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Lecture# Optomechanical Dynamics: Insights & Simulations

Description

This lecture covers the nonlinear classical dynamics of an optomechanical system, including dynamical instability, mechanical limit cycles, synchronization, and chaos. The instructor introduces the optomechanical attractor diagram and encourages exploration using the Cavity Optomechanics Simulator. The power balance condition, phase space picture of limit cycles, synchronization phenomena, and pattern formation in oscillator arrays are discussed. The lecture concludes with a summary of key concepts and pointers to relevant literature.

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In MOOC

Related concepts (52)

Cavity Quantum Optomechanics

Fundamentals of optomechanics. Basic principles, recent developments and applications.

Limit cycle

In mathematics, in the study of dynamical systems with two-dimensional phase space, a limit cycle is a closed trajectory in phase space having the property that at least one other trajectory spirals into it either as time approaches infinity or as time approaches negative infinity. Such behavior is exhibited in some nonlinear systems. Limit cycles have been used to model the behavior of many real-world oscillatory systems. The study of limit cycles was initiated by Henri Poincaré (1854–1912).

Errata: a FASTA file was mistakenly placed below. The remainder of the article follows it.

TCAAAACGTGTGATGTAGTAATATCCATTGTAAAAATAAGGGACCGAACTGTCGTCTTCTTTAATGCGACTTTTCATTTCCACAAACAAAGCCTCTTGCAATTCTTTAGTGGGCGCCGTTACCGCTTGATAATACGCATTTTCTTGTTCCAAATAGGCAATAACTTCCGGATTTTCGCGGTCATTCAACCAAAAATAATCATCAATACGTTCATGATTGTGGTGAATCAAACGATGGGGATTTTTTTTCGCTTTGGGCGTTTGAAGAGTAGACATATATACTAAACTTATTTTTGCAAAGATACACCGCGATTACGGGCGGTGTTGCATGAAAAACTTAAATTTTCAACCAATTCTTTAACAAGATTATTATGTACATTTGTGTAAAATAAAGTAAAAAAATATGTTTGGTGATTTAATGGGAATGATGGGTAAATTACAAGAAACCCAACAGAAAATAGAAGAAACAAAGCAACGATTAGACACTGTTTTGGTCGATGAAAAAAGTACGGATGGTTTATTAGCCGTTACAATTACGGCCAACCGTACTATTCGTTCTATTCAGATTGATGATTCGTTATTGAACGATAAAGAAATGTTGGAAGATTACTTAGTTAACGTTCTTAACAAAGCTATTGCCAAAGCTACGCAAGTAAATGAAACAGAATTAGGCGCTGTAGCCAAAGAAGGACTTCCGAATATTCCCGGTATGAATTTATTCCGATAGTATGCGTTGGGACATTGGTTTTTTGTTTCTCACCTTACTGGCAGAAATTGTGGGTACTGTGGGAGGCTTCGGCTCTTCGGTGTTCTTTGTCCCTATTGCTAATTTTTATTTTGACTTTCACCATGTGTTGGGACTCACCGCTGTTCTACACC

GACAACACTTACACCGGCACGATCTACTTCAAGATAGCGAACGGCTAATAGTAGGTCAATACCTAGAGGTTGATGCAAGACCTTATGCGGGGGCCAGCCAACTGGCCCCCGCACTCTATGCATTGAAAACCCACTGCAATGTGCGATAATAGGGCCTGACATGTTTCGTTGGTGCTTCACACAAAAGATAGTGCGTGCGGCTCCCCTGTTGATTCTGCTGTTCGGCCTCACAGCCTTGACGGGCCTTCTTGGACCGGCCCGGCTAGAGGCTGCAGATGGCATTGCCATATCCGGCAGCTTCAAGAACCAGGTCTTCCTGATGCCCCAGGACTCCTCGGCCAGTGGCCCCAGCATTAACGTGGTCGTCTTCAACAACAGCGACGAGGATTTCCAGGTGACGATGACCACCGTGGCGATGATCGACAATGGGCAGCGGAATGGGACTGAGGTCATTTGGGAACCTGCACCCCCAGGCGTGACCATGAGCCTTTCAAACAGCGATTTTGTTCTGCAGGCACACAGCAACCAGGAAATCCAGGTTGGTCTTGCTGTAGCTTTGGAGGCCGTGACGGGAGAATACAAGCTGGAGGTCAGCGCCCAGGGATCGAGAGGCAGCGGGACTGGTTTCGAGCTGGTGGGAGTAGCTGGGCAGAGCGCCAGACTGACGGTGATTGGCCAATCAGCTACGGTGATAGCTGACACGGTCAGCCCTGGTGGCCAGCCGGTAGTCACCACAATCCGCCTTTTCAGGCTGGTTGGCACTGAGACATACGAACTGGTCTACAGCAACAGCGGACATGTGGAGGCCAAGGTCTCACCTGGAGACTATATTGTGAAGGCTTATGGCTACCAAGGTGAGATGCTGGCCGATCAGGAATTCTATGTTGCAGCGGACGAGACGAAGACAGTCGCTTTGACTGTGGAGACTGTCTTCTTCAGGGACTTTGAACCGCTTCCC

Nonlinear system

In mathematics and science, a nonlinear system (or a non-linear system) is a system in which the change of the output is not proportional to the change of the input. Nonlinear problems are of interest to engineers, biologists, physicists, mathematicians, and many other scientists since most systems are inherently nonlinear in nature. Nonlinear dynamical systems, describing changes in variables over time, may appear chaotic, unpredictable, or counterintuitive, contrasting with much simpler linear systems.

Computer simulation

Computer simulation is the process of mathematical modelling, performed on a computer, which is designed to predict the behaviour of, or the outcome of, a real-world or physical system. The reliability of some mathematical models can be determined by comparing their results to the real-world outcomes they aim to predict. Computer simulations have become a useful tool for the mathematical modeling of many natural systems in physics (computational physics), astrophysics, climatology, chemistry, biology and manufacturing, as well as human systems in economics, psychology, social science, health care and engineering.

Limit set

In mathematics, especially in the study of dynamical systems, a limit set is the state a dynamical system reaches after an infinite amount of time has passed, by either going forward or backwards in time. Limit sets are important because they can be used to understand the long term behavior of a dynamical system. A system that has reached its limiting set is said to be at equilibrium.

Pattern formation

The science of pattern formation deals with the visible, (statistically) orderly outcomes of self-organization and the common principles behind similar patterns in nature. In developmental biology, pattern formation refers to the generation of complex organizations of cell fates in space and time. The role of genes in pattern formation is an aspect of morphogenesis, the creation of diverse anatomies from similar genes, now being explored in the science of evolutionary developmental biology or evo-devo.